The bakery pop-up was a massive attraction and because we had such a great dedicated space we got to use some amazing Australian flour and products. It was such a boom to meet all the other bakers involved in the industry, like Michael James (Tivoli Road Bakery), John and Jesse Downs (Rise Authentic Bakery), Dean Brettschneider (Global Baker) and Tim Beylie (Woodfrog Bakery). Plus it was great for us to showcase what we are baking in London.

What did you demonstrate?
We were baking the ‘Royal Bun’, named after the Duchess of Cambridge and Prince William, as I did the bread for their wedding. Those who attended were mainly home bakers, plus some of my fan club, and people who just wanted to meet me!

What was the general atmosphere at the pop-up bakery?
Everyone was excited and relaxed. People here get very excited about doughnuts! The feedback has been amazing.

What are your thoughts on croissant-doughnut hybrids?
Cronuts are dead; long live the doughnut!

What are some out-of-the-ordinary glazes or fillings for doughnuts bakers could have a go at?
I would say classic vanilla custard is a good doughnut recipe for beginners, moving on to caramel custard with salted honeycomb for the more experienced.

Any tips for making great doughnut dough, fillings or glazes?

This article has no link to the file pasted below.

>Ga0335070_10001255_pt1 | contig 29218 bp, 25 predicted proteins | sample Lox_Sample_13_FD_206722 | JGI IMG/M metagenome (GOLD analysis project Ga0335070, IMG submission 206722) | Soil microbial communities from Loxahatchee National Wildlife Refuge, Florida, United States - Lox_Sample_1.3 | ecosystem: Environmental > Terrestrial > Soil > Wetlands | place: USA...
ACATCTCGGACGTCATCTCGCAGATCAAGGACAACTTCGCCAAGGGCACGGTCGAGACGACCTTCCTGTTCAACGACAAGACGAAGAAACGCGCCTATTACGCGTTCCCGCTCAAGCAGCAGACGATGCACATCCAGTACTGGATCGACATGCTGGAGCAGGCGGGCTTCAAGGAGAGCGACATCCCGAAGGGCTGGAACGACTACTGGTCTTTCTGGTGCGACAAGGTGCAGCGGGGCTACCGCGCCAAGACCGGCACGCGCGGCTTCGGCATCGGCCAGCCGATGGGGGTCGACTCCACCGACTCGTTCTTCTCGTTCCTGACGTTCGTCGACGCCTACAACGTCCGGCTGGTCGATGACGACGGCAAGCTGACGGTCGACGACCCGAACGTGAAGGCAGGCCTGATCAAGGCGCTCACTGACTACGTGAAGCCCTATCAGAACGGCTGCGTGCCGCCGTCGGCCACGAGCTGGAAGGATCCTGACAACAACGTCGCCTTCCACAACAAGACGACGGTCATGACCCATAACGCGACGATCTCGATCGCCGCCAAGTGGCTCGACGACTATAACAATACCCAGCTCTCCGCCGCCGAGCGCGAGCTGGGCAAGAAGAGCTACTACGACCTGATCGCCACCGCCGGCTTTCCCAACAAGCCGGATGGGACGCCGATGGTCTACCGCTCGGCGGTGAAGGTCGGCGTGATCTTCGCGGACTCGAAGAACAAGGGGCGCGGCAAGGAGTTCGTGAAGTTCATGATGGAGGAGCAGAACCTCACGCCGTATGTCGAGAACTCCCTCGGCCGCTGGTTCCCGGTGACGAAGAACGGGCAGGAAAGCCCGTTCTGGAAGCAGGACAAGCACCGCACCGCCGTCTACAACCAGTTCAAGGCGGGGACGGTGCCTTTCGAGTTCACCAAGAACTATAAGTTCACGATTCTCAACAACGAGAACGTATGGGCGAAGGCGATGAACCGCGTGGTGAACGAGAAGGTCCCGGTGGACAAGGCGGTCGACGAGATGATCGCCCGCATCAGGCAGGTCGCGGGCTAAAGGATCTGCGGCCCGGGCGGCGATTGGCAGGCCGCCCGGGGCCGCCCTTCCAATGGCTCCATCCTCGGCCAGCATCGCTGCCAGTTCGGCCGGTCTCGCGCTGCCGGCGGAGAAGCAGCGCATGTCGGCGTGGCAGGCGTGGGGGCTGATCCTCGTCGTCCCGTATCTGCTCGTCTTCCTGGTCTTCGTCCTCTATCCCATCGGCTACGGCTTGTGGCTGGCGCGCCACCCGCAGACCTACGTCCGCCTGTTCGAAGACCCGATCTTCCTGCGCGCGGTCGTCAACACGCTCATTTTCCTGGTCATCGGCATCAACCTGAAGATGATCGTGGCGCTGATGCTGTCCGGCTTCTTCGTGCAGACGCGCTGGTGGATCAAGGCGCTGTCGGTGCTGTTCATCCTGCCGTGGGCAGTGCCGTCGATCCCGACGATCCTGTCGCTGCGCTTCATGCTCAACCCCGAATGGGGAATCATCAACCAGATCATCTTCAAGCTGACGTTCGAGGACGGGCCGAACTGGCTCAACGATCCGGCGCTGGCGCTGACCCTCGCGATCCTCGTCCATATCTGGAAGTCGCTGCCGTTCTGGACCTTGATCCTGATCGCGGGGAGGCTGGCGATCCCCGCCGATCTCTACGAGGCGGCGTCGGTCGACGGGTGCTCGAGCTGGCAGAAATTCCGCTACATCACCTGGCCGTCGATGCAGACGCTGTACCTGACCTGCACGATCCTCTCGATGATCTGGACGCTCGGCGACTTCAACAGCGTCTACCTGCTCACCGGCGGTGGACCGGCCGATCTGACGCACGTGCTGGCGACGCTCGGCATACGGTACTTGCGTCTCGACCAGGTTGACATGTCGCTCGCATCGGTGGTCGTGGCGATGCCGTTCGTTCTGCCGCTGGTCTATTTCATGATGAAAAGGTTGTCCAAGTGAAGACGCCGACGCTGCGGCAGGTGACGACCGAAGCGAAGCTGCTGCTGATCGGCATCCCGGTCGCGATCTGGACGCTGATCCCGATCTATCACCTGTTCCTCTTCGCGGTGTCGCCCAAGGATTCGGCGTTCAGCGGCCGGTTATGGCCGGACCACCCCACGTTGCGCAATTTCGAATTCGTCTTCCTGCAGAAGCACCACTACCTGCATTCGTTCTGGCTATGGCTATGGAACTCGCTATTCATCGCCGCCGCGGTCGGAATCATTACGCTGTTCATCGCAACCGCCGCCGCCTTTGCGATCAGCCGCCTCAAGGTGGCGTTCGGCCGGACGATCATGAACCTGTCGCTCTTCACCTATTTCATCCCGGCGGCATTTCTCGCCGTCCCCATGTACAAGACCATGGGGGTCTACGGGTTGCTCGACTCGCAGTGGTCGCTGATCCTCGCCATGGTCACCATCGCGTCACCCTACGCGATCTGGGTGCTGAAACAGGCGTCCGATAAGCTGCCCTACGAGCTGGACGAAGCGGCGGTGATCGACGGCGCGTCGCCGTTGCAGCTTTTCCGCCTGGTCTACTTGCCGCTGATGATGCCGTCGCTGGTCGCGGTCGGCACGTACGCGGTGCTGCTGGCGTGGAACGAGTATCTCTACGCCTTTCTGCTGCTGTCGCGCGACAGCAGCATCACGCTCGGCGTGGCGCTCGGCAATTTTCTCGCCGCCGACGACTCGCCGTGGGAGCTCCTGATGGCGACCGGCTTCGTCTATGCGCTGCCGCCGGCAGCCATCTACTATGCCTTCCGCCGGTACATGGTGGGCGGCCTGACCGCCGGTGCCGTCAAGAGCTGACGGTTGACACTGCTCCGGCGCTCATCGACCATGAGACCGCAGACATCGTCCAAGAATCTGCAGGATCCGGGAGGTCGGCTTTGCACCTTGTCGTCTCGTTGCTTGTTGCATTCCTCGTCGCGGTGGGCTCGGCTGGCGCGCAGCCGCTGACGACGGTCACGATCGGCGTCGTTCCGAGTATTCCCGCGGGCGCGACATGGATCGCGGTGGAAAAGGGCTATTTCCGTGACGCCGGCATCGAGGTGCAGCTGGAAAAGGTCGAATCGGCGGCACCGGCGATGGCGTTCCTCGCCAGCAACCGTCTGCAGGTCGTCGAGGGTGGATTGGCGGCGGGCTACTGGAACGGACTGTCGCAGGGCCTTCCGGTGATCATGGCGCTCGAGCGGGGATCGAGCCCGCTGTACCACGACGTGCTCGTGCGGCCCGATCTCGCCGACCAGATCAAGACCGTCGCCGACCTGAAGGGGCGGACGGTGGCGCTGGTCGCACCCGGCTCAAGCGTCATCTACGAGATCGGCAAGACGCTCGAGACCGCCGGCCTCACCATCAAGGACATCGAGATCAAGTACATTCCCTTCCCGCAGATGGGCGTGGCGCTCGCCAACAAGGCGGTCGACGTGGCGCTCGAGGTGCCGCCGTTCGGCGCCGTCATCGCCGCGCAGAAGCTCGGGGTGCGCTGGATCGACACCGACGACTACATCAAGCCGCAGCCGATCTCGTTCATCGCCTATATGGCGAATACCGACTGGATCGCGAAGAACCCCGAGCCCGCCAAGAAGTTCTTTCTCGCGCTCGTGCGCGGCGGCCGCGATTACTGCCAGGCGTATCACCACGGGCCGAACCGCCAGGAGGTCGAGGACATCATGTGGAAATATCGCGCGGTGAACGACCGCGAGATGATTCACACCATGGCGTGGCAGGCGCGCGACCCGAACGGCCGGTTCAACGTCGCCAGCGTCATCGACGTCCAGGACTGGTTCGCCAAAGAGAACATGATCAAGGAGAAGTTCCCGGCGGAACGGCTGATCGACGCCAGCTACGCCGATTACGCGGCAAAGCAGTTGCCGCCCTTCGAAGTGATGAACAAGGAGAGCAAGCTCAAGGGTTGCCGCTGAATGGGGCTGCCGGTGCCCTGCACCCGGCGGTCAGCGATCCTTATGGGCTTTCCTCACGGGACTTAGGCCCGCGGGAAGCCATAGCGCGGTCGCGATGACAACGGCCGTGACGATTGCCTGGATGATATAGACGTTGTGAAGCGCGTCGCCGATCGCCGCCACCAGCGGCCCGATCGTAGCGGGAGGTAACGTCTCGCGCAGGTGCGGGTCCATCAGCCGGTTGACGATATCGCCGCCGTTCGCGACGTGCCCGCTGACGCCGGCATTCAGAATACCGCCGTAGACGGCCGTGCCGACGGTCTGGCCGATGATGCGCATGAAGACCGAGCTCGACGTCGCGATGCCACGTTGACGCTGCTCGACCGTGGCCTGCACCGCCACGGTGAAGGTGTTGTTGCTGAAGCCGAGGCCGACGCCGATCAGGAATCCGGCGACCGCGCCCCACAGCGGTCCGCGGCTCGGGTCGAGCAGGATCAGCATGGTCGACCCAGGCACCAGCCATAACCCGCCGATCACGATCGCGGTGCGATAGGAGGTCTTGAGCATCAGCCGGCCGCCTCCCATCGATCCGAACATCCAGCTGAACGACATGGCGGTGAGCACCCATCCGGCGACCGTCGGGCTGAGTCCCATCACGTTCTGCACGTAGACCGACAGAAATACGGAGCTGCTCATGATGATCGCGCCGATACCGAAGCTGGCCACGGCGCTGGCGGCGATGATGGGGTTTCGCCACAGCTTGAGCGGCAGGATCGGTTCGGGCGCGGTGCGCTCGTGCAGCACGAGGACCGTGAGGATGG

Long fermentation with your dough is all important. But all my secrets for the best doughnuts in the world are in my cookbook Bread Cake Doughnut Pudding

By celebrating bread and pastry the way the Melbourne Food and Wine Festival is doing, are you helping keep the art of bread alive?
Damn right, power to the sour! Also, this is what we are trying to teach back in London at our Bread Ahead Bakery School

What’s the next patisserie trend we can expect to see come out of London?
We are doing lots of great things with locally milled flour and ingredients, plus using ancient grains and sprouted grains.

The festival website has used the slogan: “bread, wine, coffee – the staples of life.” How true does this ring for you?
Well, if you add cheese and change the coffee to tea you have my staples in life!

You have a Twitter account, and are active on YouTube. How important is social media for food professionals?
I always think if you do something amazing, people will find you somehow, but social media does help, especially Twitter.

Follow Justin on Twitter at @Justin Gellatly.